5 Legal Tips to Cure the Supply Chain Blues

It is the Christmas season which in e-commerce is the time that can make or break a business. There is plenty of interested customers.

There are children that are looking for their toys under the Christmas trees, husbands and wives looking for their new kitchen contraption, employee gift sharing, the yarn basket for the neighbor gift. The economy is relatively sound. So shouldn’t this be a really good time for an e-commerce entrepreneur? Not if they cannot get goods to sell.

Why is There a Supply Chain Issue?

The supply chain is complex, but here is my explanation:

For goods to get to consumers, many things need to align. First, the entrepreneur needs to have a reason to sell the goods, which generally means that they can either get the raw materials and create goods (or buy finished goods and brand them), build in cost for selling and marketing those goods, and still make a profit.

While nothing is easy, even smaller entrepreneurs were able to do that for years. In part, this was because countries with cheap labor (e.g. China) would manufacture goods at a low price point and then ship them efficiently to North America and Europe.

I have been practicing e-commerce law for 8 years. Since then, the US has encountered trade wars with China, COVID factory closures, inflationary pressures, port closures, growth of alternative to US markets (like Latin America), shipping lane clogs, stress on antiquated American ports, hikes in gasoline pricing, deepening political fissures, and an unbelievably tight hiring market.

Small and medium-sized e-commerce businesses generally do not have the market or political power to control the supply chain like large conglomerates doe. For example, Amazon is buying up warehoused Chinese cargo planes to ship their goods and may be tightening their margins as they can afford short-term losses. In fact, the supply chain issue puts these large conglomerates in an excellent position to squeeze out competitors.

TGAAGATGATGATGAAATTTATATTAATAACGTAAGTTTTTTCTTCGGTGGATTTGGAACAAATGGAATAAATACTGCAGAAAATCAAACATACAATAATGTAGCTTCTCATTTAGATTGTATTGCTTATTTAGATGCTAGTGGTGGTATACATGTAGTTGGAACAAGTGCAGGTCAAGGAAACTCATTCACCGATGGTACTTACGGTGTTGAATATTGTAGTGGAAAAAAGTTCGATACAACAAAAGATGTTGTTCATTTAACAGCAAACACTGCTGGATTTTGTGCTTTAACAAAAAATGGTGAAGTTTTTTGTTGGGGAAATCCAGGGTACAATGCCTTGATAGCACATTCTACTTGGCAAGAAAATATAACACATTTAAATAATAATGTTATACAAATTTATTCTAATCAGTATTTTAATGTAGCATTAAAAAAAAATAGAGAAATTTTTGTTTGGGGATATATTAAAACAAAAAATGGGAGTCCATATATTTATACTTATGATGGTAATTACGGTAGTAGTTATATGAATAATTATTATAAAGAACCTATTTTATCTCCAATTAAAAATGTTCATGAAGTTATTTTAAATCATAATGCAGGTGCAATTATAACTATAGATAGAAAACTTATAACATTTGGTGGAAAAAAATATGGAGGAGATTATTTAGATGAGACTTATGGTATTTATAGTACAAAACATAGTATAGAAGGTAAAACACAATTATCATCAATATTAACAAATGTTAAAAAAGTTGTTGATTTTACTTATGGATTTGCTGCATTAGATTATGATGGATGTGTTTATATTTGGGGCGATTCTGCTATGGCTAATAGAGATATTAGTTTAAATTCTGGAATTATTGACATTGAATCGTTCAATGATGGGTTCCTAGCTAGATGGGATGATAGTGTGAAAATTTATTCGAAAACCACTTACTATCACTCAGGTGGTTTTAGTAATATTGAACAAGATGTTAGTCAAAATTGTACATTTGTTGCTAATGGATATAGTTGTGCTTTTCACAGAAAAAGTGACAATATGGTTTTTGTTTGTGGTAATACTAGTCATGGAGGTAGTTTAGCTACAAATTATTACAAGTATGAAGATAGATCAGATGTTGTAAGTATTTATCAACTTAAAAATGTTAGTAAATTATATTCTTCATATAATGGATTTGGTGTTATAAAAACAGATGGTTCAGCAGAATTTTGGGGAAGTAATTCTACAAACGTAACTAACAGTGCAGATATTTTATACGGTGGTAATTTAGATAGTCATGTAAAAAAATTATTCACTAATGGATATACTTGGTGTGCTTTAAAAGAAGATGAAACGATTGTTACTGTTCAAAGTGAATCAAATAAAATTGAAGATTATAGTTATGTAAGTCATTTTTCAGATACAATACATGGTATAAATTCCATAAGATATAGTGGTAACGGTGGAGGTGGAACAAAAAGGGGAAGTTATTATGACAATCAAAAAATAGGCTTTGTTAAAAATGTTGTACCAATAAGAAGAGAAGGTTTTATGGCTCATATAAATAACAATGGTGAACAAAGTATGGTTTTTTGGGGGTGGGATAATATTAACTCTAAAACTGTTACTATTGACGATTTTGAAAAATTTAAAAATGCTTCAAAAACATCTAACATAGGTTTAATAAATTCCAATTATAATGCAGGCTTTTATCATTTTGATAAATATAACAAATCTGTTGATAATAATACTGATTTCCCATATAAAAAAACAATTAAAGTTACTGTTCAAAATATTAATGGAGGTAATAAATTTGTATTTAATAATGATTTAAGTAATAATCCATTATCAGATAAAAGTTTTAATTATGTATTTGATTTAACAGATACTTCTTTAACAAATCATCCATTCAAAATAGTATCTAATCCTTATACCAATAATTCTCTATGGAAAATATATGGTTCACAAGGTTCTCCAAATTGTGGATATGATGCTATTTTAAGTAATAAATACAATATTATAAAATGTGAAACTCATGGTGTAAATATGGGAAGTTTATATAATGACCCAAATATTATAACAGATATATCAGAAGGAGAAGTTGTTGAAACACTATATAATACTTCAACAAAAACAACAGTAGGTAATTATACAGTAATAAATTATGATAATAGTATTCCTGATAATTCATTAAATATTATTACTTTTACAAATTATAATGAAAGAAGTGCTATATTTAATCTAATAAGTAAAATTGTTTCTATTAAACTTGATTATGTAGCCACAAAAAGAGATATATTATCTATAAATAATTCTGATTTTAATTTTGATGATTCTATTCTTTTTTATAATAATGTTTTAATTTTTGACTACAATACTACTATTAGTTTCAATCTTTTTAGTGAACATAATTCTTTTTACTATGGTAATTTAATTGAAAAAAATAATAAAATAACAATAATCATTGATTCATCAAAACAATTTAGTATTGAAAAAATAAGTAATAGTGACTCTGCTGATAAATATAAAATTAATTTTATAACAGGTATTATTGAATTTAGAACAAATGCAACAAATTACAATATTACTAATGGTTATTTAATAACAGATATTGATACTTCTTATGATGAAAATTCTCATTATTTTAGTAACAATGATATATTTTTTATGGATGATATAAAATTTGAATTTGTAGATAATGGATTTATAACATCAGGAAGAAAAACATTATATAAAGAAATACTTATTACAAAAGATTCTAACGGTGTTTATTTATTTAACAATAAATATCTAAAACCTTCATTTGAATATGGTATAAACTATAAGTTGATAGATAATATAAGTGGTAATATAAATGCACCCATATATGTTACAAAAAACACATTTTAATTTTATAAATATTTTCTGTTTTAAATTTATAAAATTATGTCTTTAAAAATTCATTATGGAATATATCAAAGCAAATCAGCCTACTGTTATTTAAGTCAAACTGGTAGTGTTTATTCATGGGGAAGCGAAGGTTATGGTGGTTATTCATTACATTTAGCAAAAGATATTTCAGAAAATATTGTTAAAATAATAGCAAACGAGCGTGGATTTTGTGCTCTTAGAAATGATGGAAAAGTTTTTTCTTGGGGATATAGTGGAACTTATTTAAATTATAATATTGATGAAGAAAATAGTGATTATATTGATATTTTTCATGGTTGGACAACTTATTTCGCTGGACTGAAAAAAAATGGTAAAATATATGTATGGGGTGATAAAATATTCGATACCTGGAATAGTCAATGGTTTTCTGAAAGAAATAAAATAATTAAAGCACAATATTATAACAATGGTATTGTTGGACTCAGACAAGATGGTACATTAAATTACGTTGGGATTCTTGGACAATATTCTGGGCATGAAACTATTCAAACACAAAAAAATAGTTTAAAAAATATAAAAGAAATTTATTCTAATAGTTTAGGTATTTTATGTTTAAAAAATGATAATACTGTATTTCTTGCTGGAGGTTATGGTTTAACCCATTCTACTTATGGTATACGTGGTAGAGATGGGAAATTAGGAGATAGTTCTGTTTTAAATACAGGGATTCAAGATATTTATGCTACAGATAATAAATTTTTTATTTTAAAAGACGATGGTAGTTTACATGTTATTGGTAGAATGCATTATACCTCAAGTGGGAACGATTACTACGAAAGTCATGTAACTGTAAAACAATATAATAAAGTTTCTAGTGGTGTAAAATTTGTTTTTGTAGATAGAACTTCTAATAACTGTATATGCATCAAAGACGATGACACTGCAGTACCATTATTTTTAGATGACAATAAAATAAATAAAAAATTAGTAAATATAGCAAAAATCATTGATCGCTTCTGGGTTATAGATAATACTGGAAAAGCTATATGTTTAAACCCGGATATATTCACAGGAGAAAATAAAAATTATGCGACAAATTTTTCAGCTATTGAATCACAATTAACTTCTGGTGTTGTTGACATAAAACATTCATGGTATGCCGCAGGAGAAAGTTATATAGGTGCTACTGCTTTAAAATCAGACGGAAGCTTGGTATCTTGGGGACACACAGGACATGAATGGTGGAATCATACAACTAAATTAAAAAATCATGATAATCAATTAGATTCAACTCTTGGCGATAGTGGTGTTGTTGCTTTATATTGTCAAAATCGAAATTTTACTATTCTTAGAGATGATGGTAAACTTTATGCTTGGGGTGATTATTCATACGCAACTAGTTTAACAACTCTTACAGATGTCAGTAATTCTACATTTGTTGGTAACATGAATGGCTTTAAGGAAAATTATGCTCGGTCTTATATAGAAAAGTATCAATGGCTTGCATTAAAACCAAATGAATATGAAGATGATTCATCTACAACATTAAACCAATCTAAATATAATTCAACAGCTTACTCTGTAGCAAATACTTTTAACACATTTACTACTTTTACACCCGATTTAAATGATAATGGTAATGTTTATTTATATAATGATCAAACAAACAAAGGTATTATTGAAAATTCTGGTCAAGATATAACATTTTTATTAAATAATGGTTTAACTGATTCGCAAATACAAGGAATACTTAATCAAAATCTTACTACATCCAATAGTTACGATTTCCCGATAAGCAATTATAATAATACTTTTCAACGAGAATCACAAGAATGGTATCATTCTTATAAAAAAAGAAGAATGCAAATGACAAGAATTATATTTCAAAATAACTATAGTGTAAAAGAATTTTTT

An e-commerce entrepreneur’s #1 goal is to sell products and make a profit. Supply chain issues make that goal really hard.

Tip #1 Acknowledge, Hang in and Adjust

Of course, no e-commerce entrepreneur should ignore severe issues like the rising costs of raw materials and shortages of packaging materials and ingredients. Therefore, it would be very wise to adjust pricing models and address customer expectations accordingly.

However, on the flip side, e-commerce has evolved to the point of no turning back. Consumers are used to getting goods online, much like we were used to going to the indoor shopping mall department store (and then hanging out at the video game arcade) when I was growing up.